n ^ (floor)x = (real)n ^ x . in .NET

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n ^ (floor)x = (real)n ^ x .
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6,2 Properties of Floor
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So, the floor of x is defined by connecting it to the conversion from integers to reals in a simple equivalence. The definition of the floor function is an instance of what is called a Galois connection. In general, a Galois connection relates (or connects) two functions by a simple equivalence of the same shape as that above; Galois connections are used to define a complicated function (like the floor function) by mapping its properties into the properties of a simpler function (like the embedding of integers into the reals). This said, it is useful to adopt the mathematical convention of omitting explicit mention of the embedding function and this is what we do from now on.
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6.2 Properties of Floor
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The first time that one encounters a definition like Definition 6.1, it can be difficult to see how it is used. But, it is not as difficult as it may seem. The first thing we can do is to try to identify some special cases that simplify the definition. Two possibilities present themselves immediately; both exploit the fact that the at-most relation is reflexive. The equation is true for all integers n and reals x. Also, [x\ is by definition an integer. So we can instantiate n to [x\. We get The left side that is obtained [xj ^ L*"J is true, and so the right side is also true, That is,
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This tells us that the floor function rounds down. It returns an integer that is at most the given real value. (Note that this is not the same as rounding towards zero. For negative numbers, rounding down rounds away from zero. So the Java realto-integer conversion coincides with the floor function only for positive values.) The second possibility is to instantiate x to n. This is allowed because every integer is a real. Strictly, however, we are instantiating x to the real value obtained by converting n. We get
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n< [n\ = n^n .
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In this case, it is the right side of the equivalence that is true. So we can simplify to Earlier, we determined that [x\ ^x for all real values x. Instantiating x to n, we get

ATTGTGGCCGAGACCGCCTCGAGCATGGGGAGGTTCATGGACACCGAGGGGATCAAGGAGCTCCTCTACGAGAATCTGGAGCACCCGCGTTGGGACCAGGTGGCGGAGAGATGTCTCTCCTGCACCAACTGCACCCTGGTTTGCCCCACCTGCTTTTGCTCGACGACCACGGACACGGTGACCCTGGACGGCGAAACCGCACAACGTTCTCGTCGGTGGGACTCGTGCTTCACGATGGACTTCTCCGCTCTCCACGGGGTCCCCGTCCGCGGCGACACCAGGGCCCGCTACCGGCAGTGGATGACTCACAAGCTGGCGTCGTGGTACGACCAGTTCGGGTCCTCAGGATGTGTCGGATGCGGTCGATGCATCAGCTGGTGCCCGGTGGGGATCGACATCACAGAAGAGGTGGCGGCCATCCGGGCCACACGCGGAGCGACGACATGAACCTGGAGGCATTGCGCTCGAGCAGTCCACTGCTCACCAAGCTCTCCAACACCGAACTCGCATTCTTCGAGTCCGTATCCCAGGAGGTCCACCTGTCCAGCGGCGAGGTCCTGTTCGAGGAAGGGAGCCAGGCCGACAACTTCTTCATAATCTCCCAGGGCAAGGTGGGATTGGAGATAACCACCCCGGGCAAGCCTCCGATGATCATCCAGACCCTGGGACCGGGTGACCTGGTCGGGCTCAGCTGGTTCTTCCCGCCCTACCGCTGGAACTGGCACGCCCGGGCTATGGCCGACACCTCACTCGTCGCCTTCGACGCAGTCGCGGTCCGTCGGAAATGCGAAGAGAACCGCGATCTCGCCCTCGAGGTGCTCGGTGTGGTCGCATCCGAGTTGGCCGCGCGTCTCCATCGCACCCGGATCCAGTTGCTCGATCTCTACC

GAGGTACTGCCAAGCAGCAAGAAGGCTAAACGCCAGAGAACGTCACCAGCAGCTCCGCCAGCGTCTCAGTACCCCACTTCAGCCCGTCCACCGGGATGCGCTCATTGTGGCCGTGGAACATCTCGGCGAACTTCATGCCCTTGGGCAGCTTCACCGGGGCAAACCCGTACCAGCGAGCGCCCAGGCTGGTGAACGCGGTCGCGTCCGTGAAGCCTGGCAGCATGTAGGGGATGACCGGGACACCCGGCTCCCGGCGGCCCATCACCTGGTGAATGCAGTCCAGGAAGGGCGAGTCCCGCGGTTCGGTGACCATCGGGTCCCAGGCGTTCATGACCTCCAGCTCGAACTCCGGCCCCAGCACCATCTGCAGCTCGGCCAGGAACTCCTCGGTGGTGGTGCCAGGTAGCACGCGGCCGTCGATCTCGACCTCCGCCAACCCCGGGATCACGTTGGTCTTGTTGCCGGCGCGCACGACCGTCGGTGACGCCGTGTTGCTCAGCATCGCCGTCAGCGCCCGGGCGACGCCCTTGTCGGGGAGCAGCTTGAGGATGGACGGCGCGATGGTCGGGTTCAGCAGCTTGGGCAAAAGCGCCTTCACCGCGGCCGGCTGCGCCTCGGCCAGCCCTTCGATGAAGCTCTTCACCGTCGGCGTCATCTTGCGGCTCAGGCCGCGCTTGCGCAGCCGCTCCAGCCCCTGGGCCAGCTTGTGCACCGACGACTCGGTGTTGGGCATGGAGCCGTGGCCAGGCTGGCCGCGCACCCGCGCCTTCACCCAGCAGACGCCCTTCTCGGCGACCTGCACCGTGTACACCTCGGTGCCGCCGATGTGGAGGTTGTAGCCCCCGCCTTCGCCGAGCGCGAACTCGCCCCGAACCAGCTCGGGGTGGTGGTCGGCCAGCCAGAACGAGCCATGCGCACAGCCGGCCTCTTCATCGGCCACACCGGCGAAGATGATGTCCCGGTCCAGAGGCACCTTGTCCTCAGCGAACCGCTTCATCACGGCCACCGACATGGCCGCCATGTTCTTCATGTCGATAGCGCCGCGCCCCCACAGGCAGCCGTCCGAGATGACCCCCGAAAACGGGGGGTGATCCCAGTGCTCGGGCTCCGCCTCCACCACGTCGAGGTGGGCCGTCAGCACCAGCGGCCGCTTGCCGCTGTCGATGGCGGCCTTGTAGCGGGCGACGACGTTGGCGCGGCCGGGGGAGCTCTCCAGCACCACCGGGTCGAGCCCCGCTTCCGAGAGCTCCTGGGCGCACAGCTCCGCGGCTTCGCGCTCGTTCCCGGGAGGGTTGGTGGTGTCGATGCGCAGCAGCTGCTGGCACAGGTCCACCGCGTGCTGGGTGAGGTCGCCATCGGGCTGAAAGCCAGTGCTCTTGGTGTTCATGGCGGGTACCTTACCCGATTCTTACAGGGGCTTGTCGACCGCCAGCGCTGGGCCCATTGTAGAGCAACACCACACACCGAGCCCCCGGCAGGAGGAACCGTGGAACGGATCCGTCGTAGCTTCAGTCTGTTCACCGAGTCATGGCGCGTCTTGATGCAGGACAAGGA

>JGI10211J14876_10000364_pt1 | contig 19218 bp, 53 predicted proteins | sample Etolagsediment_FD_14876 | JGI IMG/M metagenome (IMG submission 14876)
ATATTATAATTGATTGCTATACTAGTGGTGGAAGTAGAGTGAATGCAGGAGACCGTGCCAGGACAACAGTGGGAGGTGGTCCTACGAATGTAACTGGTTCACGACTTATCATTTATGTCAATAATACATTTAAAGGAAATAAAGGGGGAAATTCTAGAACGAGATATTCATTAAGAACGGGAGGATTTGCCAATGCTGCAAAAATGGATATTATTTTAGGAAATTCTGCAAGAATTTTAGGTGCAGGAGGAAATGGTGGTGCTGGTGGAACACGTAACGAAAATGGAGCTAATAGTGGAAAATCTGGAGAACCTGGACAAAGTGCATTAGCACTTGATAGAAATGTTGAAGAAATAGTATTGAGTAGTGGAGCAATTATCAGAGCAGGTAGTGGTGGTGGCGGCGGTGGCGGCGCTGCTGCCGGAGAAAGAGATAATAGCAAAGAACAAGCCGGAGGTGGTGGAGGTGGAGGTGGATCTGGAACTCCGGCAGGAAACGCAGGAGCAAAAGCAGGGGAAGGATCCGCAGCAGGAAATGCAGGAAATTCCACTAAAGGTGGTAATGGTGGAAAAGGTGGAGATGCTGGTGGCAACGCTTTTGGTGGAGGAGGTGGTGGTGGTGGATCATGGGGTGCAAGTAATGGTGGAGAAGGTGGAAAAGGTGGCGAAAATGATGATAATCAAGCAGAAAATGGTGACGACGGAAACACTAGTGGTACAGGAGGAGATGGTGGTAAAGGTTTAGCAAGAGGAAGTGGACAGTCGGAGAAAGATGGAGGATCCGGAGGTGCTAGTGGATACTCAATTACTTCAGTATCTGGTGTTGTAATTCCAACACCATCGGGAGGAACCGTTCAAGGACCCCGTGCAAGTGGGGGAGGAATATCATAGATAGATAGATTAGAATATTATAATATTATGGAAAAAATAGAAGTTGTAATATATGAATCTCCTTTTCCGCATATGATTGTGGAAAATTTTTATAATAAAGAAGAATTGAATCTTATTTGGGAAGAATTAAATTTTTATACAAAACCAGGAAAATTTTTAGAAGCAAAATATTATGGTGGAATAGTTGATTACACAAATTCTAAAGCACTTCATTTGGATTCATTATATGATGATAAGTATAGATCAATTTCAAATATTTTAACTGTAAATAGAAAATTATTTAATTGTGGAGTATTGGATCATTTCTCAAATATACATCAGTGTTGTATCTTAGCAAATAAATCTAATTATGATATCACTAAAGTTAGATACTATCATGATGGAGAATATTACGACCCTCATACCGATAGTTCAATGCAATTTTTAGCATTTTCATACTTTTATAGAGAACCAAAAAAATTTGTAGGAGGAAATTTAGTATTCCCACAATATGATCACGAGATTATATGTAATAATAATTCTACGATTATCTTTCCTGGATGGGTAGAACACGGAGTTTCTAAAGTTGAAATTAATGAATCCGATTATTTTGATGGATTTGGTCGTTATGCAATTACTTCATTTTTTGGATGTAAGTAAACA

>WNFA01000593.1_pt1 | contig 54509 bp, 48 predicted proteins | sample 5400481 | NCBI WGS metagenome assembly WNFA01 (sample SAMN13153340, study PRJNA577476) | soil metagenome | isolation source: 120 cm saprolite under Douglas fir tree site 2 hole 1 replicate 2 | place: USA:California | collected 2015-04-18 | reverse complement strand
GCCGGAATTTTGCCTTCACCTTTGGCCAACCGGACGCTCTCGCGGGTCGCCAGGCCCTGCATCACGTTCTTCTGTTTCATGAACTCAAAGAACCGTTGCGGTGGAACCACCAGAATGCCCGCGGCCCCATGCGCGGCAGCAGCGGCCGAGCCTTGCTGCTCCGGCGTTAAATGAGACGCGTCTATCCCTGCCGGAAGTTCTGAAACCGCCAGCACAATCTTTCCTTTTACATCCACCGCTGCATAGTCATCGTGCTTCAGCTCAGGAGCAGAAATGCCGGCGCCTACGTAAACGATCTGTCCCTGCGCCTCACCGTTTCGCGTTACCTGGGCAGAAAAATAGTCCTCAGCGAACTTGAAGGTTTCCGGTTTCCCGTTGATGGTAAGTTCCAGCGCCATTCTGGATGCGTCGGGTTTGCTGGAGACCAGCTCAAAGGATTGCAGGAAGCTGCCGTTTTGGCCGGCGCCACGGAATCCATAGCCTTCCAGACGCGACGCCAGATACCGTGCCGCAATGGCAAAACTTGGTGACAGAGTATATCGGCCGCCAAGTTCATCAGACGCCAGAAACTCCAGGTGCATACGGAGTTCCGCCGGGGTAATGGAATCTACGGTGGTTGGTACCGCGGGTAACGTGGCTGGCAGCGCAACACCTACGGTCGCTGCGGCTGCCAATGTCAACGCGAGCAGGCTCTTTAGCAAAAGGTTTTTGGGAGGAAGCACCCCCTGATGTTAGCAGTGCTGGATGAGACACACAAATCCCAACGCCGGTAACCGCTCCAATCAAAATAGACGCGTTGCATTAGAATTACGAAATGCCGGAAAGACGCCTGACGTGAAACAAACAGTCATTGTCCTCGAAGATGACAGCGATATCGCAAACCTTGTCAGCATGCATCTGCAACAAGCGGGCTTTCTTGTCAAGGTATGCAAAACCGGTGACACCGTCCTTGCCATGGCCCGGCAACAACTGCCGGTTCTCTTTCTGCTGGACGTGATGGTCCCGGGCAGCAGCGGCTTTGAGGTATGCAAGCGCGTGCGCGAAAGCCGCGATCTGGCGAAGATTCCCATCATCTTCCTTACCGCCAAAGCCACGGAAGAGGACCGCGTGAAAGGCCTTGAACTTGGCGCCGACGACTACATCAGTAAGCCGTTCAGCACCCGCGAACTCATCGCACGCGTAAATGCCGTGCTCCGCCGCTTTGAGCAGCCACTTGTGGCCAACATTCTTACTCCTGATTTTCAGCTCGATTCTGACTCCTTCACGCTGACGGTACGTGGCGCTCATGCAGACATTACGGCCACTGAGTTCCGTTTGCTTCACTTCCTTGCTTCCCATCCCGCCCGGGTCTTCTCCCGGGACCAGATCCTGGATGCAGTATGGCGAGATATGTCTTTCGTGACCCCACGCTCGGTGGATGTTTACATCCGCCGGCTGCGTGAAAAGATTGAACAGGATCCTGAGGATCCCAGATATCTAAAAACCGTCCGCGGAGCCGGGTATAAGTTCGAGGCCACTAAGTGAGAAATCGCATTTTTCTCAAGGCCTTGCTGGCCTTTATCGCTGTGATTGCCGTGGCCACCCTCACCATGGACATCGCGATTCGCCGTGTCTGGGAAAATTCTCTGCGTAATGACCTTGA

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6: Number Conversion
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Combining the two inequalities, we have derived that, for all integers n,
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[n\=n .
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(Formally, the property of the at-most relation we use is that it is antisymmetric. That is, for all numbers ra and n,m = n exactly when both m^n and n ^ m.) Note that it is not permissible to instantiate n with some real value x. The defining equation is true for all integers n, but a real value is not an integer. A good understanding of the equivalence operator suggests something else we can do with the defining equation: in general, we have
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This is the rule of contraposition. So the contrapositive of the definition of the floor function is, for all integers n and real x,
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But -i(n^m) = m<n. So
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[xj <n = x <n .
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Equally, using that for integers m and n,m<n =
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[xj + 1 ^n = x <n .
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Now we can exploit reflexivity of the at-most relation again. Instantiating n with [xj + 1 and simplifying we deduce: x < LxJ+1 . Recalling that [xj ^x, we have established
[xj ^ x < LxJ + 1 .
In words, [xj is such that [xj is at most x and x is less than lxj + l. Because [xj is an integer, this defines it uniquely. We can express the unicity by a simple equivalence: for all integers m and all reals x,
ra = lxj = m ^ x < m+l .
Recalling the discussion of integer division, we now ask whether the floor function is monotonic. That is, we want to show that
= x^y .
Here we calculate: LxKlyJ { Definition 6.1, x,n := ;y,lxj }
6.3 Indirect Equality
transitivity of
Thus, the floor function is, indeed, monotonic.
6.3 Indirect Equality
Let us now demonstrate how to derive more complicated properties of the floor function, hi the process we introduce an important technique for reasoning with Galois connections called the rule of indirect equality. The following property illustrates the technique:
L*J I = IVx"]
for all x, Suppose we want to establish this property. It is an equality between two floor values; yet the definition of the floor function, Definition 6.1, seems to suggest that we should prove it by proving the two inequalities